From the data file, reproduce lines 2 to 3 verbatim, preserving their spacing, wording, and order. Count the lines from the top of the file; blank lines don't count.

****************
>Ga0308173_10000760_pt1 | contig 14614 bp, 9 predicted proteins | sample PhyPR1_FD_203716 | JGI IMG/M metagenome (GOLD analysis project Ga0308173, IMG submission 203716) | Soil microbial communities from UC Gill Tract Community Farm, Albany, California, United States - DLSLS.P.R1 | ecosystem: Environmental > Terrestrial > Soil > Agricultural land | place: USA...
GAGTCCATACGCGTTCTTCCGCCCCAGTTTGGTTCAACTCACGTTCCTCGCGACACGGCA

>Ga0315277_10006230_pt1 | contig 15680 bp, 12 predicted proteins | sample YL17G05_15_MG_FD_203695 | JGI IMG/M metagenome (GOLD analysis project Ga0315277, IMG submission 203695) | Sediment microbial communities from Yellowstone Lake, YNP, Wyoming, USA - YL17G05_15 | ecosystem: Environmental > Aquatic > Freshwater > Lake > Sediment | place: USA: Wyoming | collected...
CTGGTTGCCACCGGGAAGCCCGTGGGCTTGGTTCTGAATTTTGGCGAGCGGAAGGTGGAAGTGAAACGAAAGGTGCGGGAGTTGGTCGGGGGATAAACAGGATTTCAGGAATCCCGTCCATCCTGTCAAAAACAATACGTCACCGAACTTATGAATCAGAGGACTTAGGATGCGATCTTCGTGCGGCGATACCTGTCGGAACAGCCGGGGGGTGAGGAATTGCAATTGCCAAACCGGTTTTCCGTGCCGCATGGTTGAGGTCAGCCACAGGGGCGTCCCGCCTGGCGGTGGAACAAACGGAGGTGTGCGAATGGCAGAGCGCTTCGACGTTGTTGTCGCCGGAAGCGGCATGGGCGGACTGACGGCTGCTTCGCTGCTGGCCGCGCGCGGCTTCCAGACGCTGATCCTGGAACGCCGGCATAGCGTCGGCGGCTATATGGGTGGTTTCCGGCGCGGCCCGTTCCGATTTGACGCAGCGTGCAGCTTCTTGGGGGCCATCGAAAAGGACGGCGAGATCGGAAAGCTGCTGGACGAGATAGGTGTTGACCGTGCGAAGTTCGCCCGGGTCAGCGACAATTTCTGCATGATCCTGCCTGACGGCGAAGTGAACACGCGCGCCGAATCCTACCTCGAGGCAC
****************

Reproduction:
GAGTCCATACGCGTTCTTCCGCCCCAGTTTGGTTCAACTCACGTTCCTCGCGACACGGCA

>Ga0315277_10006230_pt1 | contig 15680 bp, 12 predicted proteins | sample YL17G05_15_MG_FD_203695 | JGI IMG/M metagenome (GOLD analysis project Ga0315277, IMG submission 203695) | Sediment microbial communities from Yellowstone Lake, YNP, Wyoming, USA - YL17G05_15 | ecosystem: Environmental > Aquatic > Freshwater > Lake > Sediment | place: USA: Wyoming | collected...